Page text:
The default position is they are usually bad. My starting point is, why is the employer offering them? They are offering them in order to get some liabilities off
the books and what they are trying to do is gain something from the exercise, which means as someone who is offered an ETV, you are losing out.
There are situations where people can benefit from the offer depending on their personal circumstances, such as if someone is single, they may be able to take a transfer value which includes a spouse’s pension provision and buy a higher single life income. Another situation is if someone is in ill-health and can benefit by buying an enhanced annuity or potentially if someone was considering transferring out of their final salary anyway and going into drawdown, particularly with the new option of flexible drawdown, the ETV could provide them with the push to do so.
There are circumstances where people can benefit from them but they are relatively limited and the starting point should be one of scepticism.
There are circumstances where people can benefit from them but they are relatively limited and the starting point should be one of scepticismited and the starting point should be one of scepticism.
The most important thing is members should always seek financial advice because there are a lot of complex and important issues surrounding the decision.
Getting advice gives you an analysis of life expectancy, future interest rates and investment returns and tells you what you would need in terms of an investment return to produce the same outcome as a final-salary scheme.
The solvency of the employer is another difficult issue to take account of. If you are under the PPF cap, it is not such an issue but if you are above the PPF cap, it can be quite scary if your employer is about to go bust. The difficulty is in assessing the solvency or your employer or ex-employer.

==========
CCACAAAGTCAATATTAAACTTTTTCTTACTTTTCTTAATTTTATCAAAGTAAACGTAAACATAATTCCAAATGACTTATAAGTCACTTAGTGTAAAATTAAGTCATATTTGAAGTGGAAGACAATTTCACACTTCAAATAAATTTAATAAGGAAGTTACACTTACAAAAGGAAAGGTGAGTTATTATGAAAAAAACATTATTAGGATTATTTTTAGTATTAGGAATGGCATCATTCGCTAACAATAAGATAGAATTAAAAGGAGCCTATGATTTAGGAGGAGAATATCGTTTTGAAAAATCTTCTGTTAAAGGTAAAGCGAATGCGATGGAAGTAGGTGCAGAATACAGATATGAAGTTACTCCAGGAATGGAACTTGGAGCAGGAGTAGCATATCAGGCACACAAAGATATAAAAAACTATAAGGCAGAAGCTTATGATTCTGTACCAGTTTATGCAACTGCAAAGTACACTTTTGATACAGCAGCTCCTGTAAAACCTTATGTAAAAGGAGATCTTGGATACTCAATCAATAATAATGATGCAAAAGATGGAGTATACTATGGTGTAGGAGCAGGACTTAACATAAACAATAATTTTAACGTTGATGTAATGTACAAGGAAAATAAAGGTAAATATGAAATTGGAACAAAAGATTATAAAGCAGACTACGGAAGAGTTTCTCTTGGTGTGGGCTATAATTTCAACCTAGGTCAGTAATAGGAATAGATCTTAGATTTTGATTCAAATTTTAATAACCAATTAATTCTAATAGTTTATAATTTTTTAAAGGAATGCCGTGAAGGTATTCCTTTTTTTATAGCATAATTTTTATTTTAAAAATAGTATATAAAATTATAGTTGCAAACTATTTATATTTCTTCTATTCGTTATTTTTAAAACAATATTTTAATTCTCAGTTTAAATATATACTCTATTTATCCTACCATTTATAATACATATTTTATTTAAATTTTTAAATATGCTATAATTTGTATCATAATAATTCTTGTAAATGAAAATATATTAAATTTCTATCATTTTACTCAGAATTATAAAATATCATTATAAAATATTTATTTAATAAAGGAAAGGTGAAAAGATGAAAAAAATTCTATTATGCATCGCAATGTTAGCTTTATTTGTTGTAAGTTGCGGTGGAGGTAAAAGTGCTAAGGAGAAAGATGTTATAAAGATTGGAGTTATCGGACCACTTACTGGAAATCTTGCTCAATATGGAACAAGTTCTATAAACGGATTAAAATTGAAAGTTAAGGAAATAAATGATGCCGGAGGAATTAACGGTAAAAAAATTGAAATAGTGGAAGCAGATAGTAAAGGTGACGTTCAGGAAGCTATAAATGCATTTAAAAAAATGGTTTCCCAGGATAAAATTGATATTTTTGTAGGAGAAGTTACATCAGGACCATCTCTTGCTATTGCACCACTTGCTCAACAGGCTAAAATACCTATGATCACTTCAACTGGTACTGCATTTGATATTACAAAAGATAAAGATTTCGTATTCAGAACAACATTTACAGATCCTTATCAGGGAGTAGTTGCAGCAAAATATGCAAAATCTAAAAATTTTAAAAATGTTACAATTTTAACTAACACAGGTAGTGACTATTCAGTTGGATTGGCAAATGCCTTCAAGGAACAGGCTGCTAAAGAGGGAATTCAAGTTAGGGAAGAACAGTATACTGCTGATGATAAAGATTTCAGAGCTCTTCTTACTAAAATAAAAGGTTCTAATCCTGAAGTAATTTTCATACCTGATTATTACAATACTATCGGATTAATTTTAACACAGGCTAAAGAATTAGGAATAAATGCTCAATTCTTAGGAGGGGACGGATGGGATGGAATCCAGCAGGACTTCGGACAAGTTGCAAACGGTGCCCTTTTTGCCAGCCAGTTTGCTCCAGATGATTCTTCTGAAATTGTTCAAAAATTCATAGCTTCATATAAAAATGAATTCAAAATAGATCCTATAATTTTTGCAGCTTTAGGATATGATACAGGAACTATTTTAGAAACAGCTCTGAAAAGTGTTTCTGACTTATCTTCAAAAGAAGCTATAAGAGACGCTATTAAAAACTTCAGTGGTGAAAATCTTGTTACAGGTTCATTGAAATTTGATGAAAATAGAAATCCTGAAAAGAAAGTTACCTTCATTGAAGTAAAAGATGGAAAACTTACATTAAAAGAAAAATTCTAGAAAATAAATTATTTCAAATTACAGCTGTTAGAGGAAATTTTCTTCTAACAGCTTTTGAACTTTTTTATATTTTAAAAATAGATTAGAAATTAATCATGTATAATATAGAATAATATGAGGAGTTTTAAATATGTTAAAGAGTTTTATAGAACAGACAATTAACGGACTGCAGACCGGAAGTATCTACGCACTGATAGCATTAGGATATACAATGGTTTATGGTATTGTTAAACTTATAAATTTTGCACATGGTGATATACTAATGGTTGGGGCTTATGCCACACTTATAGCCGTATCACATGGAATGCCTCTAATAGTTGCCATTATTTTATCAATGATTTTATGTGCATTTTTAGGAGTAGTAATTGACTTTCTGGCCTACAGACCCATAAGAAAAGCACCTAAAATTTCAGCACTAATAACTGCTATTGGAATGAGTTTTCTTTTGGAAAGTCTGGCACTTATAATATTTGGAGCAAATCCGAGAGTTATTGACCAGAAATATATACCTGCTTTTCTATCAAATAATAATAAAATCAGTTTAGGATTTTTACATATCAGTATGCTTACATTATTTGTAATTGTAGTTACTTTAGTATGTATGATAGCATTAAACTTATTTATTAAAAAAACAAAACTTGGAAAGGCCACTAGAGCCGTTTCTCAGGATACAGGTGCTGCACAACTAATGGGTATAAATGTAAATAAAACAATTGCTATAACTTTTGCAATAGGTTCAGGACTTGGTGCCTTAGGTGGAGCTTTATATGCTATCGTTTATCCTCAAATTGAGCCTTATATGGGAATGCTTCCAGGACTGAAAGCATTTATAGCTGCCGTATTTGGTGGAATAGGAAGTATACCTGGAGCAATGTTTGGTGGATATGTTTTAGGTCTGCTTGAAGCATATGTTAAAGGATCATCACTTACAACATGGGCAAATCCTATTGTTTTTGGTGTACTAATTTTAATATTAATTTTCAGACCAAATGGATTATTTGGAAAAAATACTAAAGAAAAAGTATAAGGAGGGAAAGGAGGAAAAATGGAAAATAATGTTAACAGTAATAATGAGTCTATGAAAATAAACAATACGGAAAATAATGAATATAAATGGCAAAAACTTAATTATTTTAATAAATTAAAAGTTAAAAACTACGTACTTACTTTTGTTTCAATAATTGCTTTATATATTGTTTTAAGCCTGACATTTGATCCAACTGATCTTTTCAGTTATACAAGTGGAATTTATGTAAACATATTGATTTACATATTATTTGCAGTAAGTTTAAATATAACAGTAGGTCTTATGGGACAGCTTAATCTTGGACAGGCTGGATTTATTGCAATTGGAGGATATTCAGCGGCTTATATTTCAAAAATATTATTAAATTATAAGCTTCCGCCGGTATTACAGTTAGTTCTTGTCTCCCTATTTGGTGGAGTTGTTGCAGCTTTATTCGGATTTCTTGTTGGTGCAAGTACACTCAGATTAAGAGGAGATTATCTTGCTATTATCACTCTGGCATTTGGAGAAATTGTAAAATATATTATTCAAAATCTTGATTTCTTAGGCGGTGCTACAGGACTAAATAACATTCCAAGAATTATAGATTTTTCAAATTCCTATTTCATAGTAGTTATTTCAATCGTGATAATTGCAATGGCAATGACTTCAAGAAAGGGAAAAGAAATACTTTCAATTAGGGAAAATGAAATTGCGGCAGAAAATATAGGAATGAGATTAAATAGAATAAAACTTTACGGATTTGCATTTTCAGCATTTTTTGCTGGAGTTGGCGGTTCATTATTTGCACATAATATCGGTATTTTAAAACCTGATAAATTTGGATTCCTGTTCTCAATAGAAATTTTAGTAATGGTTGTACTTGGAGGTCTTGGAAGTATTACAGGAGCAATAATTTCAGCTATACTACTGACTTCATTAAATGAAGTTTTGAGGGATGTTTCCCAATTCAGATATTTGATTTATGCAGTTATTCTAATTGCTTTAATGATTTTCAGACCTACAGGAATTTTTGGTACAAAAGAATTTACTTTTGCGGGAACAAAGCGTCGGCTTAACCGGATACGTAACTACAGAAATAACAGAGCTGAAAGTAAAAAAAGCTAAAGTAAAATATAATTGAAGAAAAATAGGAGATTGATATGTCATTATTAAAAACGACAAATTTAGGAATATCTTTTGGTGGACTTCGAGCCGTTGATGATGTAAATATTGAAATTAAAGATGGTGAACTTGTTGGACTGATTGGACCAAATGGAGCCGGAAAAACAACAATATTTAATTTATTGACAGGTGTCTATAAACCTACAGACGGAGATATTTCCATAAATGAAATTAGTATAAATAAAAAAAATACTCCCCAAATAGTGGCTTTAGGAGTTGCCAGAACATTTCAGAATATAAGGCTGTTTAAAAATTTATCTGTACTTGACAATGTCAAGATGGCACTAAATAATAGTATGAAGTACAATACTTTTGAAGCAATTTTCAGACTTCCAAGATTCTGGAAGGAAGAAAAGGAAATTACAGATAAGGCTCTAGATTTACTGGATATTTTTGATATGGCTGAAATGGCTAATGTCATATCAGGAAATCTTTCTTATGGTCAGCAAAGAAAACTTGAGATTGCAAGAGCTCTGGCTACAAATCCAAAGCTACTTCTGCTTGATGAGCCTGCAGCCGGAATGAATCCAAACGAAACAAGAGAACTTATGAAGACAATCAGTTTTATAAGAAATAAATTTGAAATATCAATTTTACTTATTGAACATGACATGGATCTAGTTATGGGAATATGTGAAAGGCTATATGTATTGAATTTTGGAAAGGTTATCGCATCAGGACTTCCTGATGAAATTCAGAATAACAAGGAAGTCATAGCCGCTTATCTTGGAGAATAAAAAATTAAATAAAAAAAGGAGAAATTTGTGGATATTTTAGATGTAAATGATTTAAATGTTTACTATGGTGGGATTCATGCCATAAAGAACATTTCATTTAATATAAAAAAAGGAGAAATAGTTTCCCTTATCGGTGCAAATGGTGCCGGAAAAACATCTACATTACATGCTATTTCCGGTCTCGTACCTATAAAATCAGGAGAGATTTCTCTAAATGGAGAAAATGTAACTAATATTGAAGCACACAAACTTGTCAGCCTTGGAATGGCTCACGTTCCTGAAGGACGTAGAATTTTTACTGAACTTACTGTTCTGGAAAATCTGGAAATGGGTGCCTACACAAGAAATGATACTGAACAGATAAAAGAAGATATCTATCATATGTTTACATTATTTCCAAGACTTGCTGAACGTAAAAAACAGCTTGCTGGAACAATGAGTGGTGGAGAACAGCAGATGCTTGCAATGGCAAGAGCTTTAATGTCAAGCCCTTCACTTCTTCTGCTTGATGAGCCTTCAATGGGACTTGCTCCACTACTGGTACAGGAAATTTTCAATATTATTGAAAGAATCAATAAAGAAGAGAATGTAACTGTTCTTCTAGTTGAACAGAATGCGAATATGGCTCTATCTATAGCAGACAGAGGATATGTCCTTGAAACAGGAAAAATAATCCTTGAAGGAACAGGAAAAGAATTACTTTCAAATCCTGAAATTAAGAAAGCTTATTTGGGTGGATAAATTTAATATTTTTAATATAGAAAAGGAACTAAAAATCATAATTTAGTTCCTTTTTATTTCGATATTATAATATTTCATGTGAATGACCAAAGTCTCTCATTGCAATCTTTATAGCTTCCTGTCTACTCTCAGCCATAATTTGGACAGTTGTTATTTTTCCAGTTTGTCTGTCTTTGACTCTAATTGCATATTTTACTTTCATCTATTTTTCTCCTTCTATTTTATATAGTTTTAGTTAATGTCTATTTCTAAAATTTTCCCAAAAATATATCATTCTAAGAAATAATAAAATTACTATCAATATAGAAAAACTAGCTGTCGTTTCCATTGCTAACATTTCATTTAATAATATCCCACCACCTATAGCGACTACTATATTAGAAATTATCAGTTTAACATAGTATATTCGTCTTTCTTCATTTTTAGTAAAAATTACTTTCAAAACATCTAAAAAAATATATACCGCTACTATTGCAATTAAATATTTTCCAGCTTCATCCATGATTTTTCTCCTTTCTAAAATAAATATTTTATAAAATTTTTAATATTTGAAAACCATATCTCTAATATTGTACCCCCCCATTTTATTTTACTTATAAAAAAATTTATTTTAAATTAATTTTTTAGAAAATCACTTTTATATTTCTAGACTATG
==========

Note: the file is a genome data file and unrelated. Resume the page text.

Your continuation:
It all depends on how ETV exercises are conducted. I do not think there should be a prohibition on ETVs but they should be done in a proper manner that gives people fair information so they can make an informed decision with their adviser.
ETVs have become a key element of many companies’ pensions de-risking strategy and our data indicates that their prevalence is going to increase. The Pensions Regulator and more recently the Pensions Minister have raised concerns about misselling, and our survey data suggests that market practice has
already responded to some of these concerns.
For example, our findings reveal that no exercise since 2008 in our survey has been carried out without the provision of company-funded independent financial advice although this was more common before then.
One of the specific concerns raised around ETVs has been about the use of cash and whether scheme members may be lured by “superficially attractive” deals. The KPMG data shows that take-up rates have been higher when a cash element is included, with an average take-up rate One of the concerns raised around ETVs has been about the use of cash and whether scheme members may be lured by ’superficially attractive’ deals of 31 per cent where members had a cash option and 20 per cent where they did not.
One of the specific concerns raised around ETVs has been about the use of cash and whether scheme members may be lured by “superficially attractive” deals.
This suggests that cash has an influence but it is difficult to isolate the impact of other factors which vary by ETV exercise and hence whether members are making potentially “wrong” decisions.
Even where cash is available, one-third of members choose to keep all of the enhancement in the pension pot rather than take the cash.
Our data indicates that the attraction of cash today as opposed to a steady retirement income does influence members’ decisions although it is difficult to be conclusive.
However, the use of cash payments direct to members is changing. A number of recent exercises have had no cash option and others have had strict limits on the maximum amount of cash that could be taken.